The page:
Baseball Saved Us
By Ken Mochizuki
Illustrated by Dom Lee
Six Pack: $59.70
One day my dad looked out at the endless desert and decided then and there to build a baseball field.
"Shorty" and his family, along with thousands of other Japanese Americans, have been forced to relocate from their homes to a "camp" after the attack on Pearl Harbor, Hawaii. Fighting the heat, dust, and freezing cold nights of the desert, Shorty and the others at the camp need something to look forward to, even if only for nine innings. So they build a playing field, and in this unlikely place, a baseball league is formed. Surrounded by barbed-wire fences and guards in towers, Shorty soon finds that he is playing not only to win, but to gain dignity and self-respect as well.
Inspired by actual events, this moving story of hope and courage in a Japanese American internment camp during World War II reveals a long-hidden and ugly part of the American past. The 25th Anniversary Edition features a revised cover and a new introduction from the author and illustrator.
Check out the following teaching resources to go with the book:
-See what close reading looks like for Baseball Saved Us.
-Check out educator activities for Baseball Saved Us, a title featured in RIF’s Multicultural Book Collections. To find other free activities that inspire young readers as well as learn more about Reading Is Fundamental, visit us at RIF.org.
-Explore a reading guide and learning activities for Baseball Saved Us from OurStory, a website created by the Smithsonian's National Museum of American History to encourage adults and children in grades K–4 to read historical fiction and biography together.
-For ideas on how to teach World War II and the roles children can play in solving national problems, check out the NEH lesson series, On the Home Front, featuring Baseball Saved Us from EDSITEment, the National Endowment for the Humanities (NEH) website for K–12 teachers, school librarians, and students.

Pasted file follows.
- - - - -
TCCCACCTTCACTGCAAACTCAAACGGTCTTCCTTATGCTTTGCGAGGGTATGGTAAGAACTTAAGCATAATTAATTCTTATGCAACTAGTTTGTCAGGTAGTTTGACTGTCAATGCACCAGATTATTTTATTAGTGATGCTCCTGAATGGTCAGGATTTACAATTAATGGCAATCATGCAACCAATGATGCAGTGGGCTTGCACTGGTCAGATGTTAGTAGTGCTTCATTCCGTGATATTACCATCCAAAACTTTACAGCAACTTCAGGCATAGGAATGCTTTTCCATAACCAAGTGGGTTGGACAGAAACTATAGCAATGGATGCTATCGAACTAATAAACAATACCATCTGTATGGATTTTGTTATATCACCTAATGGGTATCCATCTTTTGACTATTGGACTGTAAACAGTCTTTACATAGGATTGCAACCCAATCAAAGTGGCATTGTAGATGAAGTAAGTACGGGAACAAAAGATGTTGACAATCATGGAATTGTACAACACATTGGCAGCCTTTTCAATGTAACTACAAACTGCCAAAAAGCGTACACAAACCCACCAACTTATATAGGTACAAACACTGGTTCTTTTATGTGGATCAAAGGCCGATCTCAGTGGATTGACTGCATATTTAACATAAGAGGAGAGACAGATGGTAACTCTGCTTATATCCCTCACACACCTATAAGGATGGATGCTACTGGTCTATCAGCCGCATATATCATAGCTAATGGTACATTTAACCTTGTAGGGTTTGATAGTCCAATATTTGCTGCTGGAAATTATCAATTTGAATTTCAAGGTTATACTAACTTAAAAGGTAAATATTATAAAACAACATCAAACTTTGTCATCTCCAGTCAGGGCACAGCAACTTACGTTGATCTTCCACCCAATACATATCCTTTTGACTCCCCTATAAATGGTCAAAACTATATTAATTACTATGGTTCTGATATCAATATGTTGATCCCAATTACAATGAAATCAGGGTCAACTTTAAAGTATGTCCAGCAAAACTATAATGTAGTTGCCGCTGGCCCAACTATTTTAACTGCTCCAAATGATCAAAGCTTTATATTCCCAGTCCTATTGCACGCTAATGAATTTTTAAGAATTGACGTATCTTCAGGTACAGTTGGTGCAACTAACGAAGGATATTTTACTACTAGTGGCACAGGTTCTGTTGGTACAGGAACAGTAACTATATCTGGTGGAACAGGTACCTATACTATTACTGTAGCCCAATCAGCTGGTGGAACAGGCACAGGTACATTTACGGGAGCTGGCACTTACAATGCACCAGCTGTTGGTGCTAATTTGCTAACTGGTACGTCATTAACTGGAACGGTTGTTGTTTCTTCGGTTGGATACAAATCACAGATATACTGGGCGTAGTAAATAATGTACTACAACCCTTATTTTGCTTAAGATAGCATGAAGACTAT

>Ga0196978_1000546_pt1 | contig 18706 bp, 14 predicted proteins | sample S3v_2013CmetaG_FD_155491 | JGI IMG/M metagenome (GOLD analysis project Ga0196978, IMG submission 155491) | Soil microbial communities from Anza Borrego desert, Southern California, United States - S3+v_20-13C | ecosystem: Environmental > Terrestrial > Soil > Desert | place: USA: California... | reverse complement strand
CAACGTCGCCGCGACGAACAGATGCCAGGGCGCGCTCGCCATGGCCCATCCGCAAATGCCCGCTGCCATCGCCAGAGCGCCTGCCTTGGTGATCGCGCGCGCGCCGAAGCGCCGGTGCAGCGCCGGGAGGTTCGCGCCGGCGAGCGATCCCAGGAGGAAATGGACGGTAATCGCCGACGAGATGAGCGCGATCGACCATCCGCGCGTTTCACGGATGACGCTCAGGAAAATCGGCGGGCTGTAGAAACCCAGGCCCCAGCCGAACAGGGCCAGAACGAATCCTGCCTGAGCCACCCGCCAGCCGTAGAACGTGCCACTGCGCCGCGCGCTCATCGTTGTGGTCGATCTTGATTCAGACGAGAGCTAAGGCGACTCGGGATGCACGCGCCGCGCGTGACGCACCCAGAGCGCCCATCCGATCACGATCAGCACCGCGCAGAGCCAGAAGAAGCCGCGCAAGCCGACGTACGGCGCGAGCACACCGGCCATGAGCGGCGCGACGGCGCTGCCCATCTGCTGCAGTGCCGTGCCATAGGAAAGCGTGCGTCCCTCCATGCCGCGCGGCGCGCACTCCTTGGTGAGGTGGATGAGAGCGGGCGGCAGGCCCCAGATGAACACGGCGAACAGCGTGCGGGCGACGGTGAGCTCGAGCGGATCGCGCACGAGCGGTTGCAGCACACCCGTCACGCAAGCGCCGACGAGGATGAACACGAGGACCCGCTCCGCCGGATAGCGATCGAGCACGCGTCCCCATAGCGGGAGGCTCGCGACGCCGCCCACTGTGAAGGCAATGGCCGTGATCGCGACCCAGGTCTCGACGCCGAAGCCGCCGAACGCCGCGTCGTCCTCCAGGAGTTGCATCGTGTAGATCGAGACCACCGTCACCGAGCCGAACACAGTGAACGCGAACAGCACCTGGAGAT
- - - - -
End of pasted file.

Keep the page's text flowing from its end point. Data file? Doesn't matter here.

-Use Baseball Saved Us with the units, Constitutional Issues and Immigration Journeys, by Sarah Loudon and Doug Selwyn, provided by the National Park Service and Densho, the Japanese American Legacy Project. These units are part of the Civil Liberties Curriculum created to encourage elementary, middle, and high school students to examine questions of constitutional and civil rights in relation to the Japanese American incarceration.
-Learn about the experiences of children and teens in World War II interment camps with “The Japanese American Internment: How Young People Saw It,” a set of four lesson plans divided into grade bands featuring Baseball Saved Us, produced by the Smithsonian Center for Education and Museum Studies.
-Check out the Activity Guide from Live Oak Media, which creates readalongs to help children learn to read and develop language skills.
-Check out the lesson plan Slow Motion Replay from Learn NC, a program of the UNC School of Education which finds and shares the most innovative and successful practices in K–12 education.
-Read the New York Times story, For Incarcerated Japanese Americans, Baseball Was 'Wearing the American Flag', about the history of baseball in the Japanese Internment Camps.
About the Creators
is the award-winning author of numerous books for children from LEE & LOW. Mr. Mochizuki lives in Seattle, Washington, where he teaches, writes children's books, and gives presentations about his work full time.
was born in Seoul, South Korea, and received his MFA from the School of Visual Arts in New York City. With his unique style of art combining techniques of painting and scratching details in encaustic wax, Lee has illustrated many award-winning picture books for children for LEE & LOW . He lives with his wife and children in Demarest, New Jersey. To find out more about Dom Lee, visit domandk.com